Madison Anglin may only be 10-years-old, but she has a plan for her future.
"I've always thought I might be a cop when I grow up, so this seems like the perfect way to get a good start on my career," she said Monday morning after she demonstrated a defense tactic she learned as a cadet in Dawson County Sheriff Billy Carlisle's annual Junior Law Enforcement Academy.
Anglin is among dozens of fifth- graders enrolled in the free, weeklong camp that is designed to give students a simplified look at practical law enforcement experiences.
A mixture of classroom time and hands-on police training, academy topics range from crime scene investigations, patrol and weapons, to manhunts and use of force. Deputies from the divisions of the sheriff's office join school resource officers to teach the cadets.
Sgt. Johnny Holtzclaw was part of the initial group of officers that taught during the inaugural academy in 1998.
Since that time, the academy has grown from about 25 cadets to more than 150 that will participate in three different camps this summer.
"It's been 16 years and to still see the kids come through now whose older brothers or sisters went through, is great. We've had kids come three or four different times, and we've had kids that went through the first academy that came back several years later and helped us out for a couple of years," he said.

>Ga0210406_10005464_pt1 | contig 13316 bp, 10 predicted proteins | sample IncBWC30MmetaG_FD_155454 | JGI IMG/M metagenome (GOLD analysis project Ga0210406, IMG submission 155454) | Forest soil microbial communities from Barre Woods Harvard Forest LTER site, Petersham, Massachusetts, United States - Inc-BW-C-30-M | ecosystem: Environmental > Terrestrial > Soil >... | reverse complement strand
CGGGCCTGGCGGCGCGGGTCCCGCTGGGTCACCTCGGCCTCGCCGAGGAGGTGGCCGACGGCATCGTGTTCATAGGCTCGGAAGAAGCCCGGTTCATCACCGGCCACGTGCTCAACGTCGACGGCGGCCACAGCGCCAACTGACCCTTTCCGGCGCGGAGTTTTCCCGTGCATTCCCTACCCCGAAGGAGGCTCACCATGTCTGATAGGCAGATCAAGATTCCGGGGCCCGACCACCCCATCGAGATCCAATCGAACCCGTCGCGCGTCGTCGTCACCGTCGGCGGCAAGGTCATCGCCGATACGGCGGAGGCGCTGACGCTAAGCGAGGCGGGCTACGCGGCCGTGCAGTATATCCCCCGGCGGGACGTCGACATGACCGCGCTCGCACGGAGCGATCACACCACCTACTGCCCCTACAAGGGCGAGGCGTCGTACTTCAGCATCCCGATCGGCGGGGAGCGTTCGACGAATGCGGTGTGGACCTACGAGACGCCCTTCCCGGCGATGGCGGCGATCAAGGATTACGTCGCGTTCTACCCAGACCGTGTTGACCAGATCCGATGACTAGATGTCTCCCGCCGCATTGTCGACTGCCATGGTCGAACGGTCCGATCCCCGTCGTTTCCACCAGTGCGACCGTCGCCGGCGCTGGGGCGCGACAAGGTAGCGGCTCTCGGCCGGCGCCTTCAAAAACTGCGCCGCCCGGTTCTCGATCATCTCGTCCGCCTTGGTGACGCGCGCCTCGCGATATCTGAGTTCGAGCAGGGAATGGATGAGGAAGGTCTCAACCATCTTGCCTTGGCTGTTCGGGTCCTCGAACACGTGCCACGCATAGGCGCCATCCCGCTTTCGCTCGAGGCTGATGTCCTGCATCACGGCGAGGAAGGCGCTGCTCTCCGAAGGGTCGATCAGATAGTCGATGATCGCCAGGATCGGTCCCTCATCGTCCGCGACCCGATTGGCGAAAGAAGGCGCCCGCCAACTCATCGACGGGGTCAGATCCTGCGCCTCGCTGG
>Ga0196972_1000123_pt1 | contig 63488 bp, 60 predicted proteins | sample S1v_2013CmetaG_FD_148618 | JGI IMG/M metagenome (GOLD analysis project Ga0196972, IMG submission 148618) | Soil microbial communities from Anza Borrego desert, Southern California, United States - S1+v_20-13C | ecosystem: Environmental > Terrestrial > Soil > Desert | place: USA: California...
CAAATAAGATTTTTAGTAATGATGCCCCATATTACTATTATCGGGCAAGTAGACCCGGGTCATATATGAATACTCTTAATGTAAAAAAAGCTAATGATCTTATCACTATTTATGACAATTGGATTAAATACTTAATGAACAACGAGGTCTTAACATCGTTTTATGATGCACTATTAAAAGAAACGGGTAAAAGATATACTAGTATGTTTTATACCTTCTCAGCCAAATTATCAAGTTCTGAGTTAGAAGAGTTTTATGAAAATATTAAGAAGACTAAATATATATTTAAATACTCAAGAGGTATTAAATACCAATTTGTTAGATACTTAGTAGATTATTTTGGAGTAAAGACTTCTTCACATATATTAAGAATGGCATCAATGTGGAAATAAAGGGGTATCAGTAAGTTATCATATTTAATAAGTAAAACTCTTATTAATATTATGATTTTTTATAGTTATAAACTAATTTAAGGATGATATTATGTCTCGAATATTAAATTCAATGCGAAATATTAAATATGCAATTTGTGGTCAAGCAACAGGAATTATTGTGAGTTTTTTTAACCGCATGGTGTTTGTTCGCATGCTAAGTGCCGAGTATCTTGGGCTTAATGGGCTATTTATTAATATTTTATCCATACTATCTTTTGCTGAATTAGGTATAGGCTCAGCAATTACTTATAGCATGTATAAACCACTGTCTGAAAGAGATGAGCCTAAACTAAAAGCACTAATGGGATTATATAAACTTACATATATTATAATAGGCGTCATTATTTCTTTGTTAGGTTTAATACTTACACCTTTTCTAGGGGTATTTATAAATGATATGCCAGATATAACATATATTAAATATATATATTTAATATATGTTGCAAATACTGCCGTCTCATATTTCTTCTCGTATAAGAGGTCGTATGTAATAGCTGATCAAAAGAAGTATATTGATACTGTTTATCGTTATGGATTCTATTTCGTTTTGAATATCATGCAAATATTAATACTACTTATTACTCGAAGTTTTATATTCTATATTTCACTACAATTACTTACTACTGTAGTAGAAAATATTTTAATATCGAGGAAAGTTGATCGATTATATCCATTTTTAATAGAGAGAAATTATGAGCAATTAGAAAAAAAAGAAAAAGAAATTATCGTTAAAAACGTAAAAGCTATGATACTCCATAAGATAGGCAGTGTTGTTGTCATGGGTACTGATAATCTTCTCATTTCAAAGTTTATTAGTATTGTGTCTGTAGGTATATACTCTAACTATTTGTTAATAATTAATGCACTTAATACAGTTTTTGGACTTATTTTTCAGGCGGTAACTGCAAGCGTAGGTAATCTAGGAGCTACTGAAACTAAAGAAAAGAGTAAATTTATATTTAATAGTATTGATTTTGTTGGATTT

Seeing the kids return year after year, for Carlisle, is "what it's all about."
"You know, that's what the exciting part of it is, the way the kids want to come back, and it keeps growing as more and more kids get interested in it," Holtzclaw said.
And if that memory of a fun summer camp experience sparks an interested in a law enforcement career, then even better, Carlisle said.
"What we want is for kids with an interest in law enforcement to see a little about what we do. With this, we can give them a little insight on careers in law enforcement. This gives them some information about the different careers available in law enforcement and gives them some knowledge so they can go ahead and start looking into careers they might be interested in," he said.
In addition to learning law enforcement techniques, Holtzclaw said the camp also serves as a life lesson about the field that is charged with the motto "to serve and protect."
"I think it's been really good for all the kids, because they get selected and they come from so many different backgrounds, but when they're here at the junior academy, they are all one for that week, just like law enforcement," he said. "Law enforcement officers come from all different backgrounds but when we're on the job, we're together and that's the way these guys are for a week."